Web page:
Request your free, three-month trial to Tabletalk magazine. You’ll receive the print issue monthly and gain immediate digital access to decades of archives. This trial is risk-free. No credit card required.Try Tabletalk Now
Already receive Tabletalk magazine every month?
Verify your email address to gain unlimited access.
Every Lord’s Day at our church, we have the privilege of gathering for congregational worship in the morning and in the evening, with two morning services that are identical and one evening service in which there is a different liturgy, with different hymns and a different sermon. So, on most Sundays, those of us who gather for morning and evening worship are singing six to seven different hymns and psalms, not to mention the hymns that we hear from our wonderful choirs.
While we sing mostly older hymns from centuries past, we also sing newer hymns from the twentieth and twenty-first centuries. From time to time, I make a comment about one of the hymns we have sung in order to draw the attention of the congregation to a particular phrase, especially when it pertains to the text of Scripture I am preaching on during that service. However, what most of our congregation doesn’t know is that after each hymn we sing, I want to comment on every line and every verse in every hymn. I have to hold myself back from analyzing the theology of each hymn and to resist spending the rest of the service explaining what is theologically good, bad, and ugly in the hymns we have sung. (Of course, there is never anything theologically bad or ugly when we sing a psalm from sacred Scripture.)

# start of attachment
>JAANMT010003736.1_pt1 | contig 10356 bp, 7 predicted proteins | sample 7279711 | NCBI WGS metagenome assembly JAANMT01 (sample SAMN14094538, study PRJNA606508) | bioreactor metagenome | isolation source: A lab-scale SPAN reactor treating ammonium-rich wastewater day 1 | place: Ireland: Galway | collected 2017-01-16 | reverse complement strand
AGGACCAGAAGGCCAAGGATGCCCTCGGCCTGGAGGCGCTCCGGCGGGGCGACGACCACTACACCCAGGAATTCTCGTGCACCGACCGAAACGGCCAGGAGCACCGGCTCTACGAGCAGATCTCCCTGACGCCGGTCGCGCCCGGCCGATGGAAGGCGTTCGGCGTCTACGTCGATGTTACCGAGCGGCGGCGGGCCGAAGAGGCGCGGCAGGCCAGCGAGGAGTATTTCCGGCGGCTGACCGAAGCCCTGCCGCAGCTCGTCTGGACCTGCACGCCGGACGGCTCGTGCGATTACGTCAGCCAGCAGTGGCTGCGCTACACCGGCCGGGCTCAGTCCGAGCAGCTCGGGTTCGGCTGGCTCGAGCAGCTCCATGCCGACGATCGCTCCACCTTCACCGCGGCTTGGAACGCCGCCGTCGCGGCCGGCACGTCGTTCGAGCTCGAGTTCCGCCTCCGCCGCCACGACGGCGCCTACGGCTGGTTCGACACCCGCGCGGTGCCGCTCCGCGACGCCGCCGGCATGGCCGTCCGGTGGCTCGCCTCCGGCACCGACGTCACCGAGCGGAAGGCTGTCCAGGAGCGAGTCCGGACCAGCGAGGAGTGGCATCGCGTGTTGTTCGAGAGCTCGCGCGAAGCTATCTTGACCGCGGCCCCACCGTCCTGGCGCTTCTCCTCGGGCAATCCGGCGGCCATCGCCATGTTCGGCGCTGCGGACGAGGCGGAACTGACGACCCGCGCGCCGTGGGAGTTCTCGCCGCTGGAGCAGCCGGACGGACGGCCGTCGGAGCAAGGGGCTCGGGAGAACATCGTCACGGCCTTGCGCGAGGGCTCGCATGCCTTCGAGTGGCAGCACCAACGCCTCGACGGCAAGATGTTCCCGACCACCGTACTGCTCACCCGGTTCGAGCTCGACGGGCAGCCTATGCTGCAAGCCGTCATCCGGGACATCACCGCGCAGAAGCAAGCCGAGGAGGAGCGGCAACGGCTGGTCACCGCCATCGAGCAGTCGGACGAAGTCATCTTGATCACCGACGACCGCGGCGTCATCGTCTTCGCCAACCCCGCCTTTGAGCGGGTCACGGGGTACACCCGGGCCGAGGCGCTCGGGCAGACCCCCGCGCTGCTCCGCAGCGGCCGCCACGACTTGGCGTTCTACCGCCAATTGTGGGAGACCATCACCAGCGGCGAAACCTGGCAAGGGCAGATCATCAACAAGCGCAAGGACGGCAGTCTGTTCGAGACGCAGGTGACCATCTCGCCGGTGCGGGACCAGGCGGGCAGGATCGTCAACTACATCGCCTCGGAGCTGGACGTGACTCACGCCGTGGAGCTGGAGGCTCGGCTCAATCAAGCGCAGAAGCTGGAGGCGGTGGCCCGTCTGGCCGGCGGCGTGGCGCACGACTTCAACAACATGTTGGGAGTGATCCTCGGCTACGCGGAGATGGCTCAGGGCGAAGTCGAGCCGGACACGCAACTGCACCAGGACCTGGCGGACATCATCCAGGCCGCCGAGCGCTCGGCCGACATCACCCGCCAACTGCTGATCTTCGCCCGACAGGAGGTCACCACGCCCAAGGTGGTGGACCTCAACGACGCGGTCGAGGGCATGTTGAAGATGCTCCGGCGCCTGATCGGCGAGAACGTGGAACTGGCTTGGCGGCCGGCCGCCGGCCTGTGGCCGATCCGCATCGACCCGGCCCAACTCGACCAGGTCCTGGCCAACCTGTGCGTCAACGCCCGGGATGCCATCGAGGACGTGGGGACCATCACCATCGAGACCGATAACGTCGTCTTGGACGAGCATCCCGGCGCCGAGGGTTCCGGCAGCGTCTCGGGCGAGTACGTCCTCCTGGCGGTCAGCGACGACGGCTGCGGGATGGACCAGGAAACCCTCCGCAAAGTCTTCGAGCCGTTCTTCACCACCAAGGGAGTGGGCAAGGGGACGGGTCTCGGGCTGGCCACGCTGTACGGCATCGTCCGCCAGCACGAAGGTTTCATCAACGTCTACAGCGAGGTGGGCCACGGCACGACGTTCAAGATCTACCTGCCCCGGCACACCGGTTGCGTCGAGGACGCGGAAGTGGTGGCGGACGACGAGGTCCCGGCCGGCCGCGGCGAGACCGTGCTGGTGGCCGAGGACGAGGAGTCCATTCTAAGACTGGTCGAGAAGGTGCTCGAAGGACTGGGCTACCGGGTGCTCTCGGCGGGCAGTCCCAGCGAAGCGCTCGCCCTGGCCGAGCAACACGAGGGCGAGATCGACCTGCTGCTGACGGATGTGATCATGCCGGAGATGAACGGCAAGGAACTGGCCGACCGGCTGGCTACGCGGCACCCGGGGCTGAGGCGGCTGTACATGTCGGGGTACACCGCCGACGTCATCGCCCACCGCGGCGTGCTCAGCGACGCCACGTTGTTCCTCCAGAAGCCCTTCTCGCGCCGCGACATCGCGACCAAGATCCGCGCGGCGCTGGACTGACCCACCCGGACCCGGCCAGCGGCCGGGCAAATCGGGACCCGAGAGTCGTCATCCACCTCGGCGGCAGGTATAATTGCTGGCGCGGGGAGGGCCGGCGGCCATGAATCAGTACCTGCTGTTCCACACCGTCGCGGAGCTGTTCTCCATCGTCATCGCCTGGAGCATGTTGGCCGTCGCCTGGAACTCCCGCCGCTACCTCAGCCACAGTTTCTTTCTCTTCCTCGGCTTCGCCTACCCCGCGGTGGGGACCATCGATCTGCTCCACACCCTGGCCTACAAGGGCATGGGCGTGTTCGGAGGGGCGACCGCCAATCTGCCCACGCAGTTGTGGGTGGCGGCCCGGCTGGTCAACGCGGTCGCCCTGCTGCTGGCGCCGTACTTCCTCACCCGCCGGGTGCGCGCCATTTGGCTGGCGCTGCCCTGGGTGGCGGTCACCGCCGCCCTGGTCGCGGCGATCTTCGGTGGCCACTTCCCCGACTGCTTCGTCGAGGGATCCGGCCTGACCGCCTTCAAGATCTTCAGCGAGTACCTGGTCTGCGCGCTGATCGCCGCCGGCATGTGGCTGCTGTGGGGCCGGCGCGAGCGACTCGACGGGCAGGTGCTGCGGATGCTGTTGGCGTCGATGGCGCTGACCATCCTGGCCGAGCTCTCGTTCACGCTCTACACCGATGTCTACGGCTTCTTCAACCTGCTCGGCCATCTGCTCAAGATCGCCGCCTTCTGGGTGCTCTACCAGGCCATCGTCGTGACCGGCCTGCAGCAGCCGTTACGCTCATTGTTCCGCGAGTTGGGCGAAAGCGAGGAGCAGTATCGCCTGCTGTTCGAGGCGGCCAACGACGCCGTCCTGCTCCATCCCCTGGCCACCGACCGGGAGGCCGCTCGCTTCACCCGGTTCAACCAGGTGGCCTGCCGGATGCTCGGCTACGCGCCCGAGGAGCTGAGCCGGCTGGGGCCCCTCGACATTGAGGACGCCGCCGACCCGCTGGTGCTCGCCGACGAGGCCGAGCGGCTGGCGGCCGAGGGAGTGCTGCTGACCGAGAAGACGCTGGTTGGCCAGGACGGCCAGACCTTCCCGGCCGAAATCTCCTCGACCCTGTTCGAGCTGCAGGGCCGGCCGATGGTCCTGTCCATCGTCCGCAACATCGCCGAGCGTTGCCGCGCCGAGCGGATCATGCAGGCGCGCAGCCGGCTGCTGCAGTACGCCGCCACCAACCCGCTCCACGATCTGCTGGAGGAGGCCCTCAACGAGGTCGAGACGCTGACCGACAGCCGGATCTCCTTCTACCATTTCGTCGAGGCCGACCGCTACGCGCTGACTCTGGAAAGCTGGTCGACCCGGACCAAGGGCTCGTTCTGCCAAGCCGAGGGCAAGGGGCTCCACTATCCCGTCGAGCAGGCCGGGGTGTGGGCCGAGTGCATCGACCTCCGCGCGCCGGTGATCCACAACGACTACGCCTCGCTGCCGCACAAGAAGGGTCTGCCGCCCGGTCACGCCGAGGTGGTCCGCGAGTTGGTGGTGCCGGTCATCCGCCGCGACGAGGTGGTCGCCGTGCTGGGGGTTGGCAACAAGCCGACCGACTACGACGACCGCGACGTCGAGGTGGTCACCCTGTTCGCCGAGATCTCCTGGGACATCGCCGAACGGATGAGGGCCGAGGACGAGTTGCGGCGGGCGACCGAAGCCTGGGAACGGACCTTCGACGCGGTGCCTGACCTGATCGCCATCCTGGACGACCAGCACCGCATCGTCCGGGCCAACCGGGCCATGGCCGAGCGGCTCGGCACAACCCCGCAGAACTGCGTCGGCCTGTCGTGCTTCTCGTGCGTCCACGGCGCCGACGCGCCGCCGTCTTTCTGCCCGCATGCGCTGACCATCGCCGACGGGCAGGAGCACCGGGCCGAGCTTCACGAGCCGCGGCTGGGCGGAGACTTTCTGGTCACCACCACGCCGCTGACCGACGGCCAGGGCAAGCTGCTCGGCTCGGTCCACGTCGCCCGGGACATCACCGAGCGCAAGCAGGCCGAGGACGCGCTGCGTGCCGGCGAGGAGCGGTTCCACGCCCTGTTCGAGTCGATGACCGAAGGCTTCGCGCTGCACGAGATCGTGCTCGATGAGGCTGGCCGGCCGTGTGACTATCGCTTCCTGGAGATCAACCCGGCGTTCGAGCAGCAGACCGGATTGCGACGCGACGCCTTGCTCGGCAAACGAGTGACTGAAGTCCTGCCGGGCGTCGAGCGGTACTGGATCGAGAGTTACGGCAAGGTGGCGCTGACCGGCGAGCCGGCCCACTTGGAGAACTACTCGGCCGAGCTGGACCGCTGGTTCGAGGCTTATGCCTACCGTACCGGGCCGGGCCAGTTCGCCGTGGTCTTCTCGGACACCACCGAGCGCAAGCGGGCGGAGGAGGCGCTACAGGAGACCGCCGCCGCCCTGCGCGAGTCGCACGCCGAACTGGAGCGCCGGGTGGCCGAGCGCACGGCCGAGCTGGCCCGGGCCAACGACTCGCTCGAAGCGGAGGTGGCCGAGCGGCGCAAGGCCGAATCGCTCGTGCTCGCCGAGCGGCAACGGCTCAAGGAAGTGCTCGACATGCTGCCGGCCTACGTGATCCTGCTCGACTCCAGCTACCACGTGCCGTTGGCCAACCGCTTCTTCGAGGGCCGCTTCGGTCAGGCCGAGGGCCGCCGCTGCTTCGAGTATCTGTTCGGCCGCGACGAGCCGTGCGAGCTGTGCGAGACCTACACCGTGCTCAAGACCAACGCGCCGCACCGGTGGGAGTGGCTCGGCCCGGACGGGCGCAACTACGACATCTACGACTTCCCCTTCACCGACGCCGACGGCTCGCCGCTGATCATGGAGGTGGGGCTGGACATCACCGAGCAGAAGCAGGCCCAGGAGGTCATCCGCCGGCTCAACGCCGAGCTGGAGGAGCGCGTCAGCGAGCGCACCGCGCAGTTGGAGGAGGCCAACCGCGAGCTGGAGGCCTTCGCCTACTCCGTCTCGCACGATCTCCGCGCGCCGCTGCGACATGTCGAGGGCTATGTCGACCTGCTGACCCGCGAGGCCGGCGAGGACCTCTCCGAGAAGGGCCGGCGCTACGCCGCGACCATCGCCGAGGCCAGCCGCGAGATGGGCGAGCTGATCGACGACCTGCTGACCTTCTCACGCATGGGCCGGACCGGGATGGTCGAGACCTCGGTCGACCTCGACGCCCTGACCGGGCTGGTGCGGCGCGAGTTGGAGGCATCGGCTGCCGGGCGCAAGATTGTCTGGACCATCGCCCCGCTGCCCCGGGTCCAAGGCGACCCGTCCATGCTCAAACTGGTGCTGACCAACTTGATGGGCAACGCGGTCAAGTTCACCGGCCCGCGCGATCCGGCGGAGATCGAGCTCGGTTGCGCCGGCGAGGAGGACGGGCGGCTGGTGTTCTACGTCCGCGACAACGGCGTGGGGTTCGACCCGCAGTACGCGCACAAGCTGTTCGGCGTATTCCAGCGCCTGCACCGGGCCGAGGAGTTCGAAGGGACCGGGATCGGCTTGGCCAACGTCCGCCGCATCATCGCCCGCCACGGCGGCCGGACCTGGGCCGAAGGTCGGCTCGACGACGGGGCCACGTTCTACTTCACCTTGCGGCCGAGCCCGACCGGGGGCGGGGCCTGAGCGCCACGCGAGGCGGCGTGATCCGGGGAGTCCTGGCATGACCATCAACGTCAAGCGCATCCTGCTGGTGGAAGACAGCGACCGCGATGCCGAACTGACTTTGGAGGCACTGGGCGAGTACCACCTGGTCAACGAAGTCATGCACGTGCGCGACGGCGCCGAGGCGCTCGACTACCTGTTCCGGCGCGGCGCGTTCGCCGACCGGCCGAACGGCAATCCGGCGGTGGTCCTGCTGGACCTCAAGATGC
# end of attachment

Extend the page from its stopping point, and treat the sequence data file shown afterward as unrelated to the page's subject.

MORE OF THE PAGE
Sometimes—well, I have to admit that it is often the case—I become internally upset at some of the poor theology that exists in so many of the church’s historic hymns, not to mention some of the newer hymns. I recall making a comment several years ago during the Christmas season about the hymn “Away in a Manger” and the line “But little Lord Jesus, no crying he makes,” explaining how unlikely it was that Jesus didn’t cry as a newborn and the significance of the human nature of Jesus Christ and His suffering. Nevertheless, it is more often the case that I am moved to internal joy that sometimes causes me to shed tears of gratefulness to our Lord when I reflect on some of the rich and glorious biblical theology that is found in the church’s greatest historic hymns.
As we reflect on the theology of Christmas and the Advent season, reflecting on the first advent (coming) of Christ and eagerly anticipating His second advent, we do well to think deeply on all the good biblical theology in our hymns as we worship coram Deo, before the face of God, and as we look forward to worshiping our Lord and Savior face-to-face one day.